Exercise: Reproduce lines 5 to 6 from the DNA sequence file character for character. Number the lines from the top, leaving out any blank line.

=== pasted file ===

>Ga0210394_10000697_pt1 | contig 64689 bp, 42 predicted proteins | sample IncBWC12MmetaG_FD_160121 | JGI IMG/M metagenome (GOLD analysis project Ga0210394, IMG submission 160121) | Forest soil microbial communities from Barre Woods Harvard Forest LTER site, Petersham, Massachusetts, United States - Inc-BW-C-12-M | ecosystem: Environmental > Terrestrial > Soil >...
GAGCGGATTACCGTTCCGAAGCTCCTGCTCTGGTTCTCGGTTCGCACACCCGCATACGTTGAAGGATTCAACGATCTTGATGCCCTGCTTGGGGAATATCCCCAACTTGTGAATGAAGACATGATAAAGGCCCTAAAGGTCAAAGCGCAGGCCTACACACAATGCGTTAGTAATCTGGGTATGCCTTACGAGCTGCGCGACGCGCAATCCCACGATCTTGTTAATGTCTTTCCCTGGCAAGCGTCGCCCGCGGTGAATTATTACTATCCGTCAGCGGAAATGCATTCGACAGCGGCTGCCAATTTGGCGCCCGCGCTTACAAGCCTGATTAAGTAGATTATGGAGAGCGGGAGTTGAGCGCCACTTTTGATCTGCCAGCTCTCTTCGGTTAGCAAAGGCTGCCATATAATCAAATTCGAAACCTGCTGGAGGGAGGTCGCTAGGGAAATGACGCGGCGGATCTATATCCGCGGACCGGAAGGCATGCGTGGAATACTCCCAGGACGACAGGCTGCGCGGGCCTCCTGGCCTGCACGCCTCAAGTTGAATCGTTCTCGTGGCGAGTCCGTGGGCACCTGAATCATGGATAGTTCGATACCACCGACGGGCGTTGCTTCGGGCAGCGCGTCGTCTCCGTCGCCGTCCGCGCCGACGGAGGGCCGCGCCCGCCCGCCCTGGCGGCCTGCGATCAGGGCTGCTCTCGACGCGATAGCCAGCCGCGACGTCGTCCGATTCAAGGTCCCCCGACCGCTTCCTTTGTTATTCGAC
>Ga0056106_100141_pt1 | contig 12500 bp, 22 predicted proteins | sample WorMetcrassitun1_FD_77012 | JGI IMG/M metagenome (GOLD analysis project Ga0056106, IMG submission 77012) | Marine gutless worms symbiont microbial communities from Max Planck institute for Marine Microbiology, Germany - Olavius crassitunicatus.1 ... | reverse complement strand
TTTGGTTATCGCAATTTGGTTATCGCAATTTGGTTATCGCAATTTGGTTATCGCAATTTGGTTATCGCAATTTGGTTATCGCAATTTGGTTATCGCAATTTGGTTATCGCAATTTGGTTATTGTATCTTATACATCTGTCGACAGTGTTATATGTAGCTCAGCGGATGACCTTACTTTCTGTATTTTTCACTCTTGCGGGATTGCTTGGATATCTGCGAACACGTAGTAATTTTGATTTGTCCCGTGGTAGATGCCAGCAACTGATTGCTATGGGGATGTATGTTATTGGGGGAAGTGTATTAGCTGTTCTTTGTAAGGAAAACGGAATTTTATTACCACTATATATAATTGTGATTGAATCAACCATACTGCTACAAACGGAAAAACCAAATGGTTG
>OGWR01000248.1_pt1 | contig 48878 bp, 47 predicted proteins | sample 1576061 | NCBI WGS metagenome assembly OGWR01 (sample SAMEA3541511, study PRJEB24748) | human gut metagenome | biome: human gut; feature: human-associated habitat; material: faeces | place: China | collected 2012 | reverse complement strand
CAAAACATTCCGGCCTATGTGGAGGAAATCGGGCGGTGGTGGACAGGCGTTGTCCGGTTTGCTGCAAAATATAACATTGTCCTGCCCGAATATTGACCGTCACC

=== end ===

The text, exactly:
>OGWR01000248.1_pt1 | contig 48878 bp, 47 predicted proteins | sample 1576061 | NCBI WGS metagenome assembly OGWR01 (sample SAMEA3541511, study PRJEB24748) | human gut metagenome | biome: human gut; feature: human-associated habitat; material: faeces | place: China | collected 2012 | reverse complement strand
CAAAACATTCCGGCCTATGTGGAGGAAATCGGGCGGTGGTGGACAGGCGTTGTCCGGTTTGCTGCAAAATATAACATTGTCCTGCCCGAATATTGACCGTCACC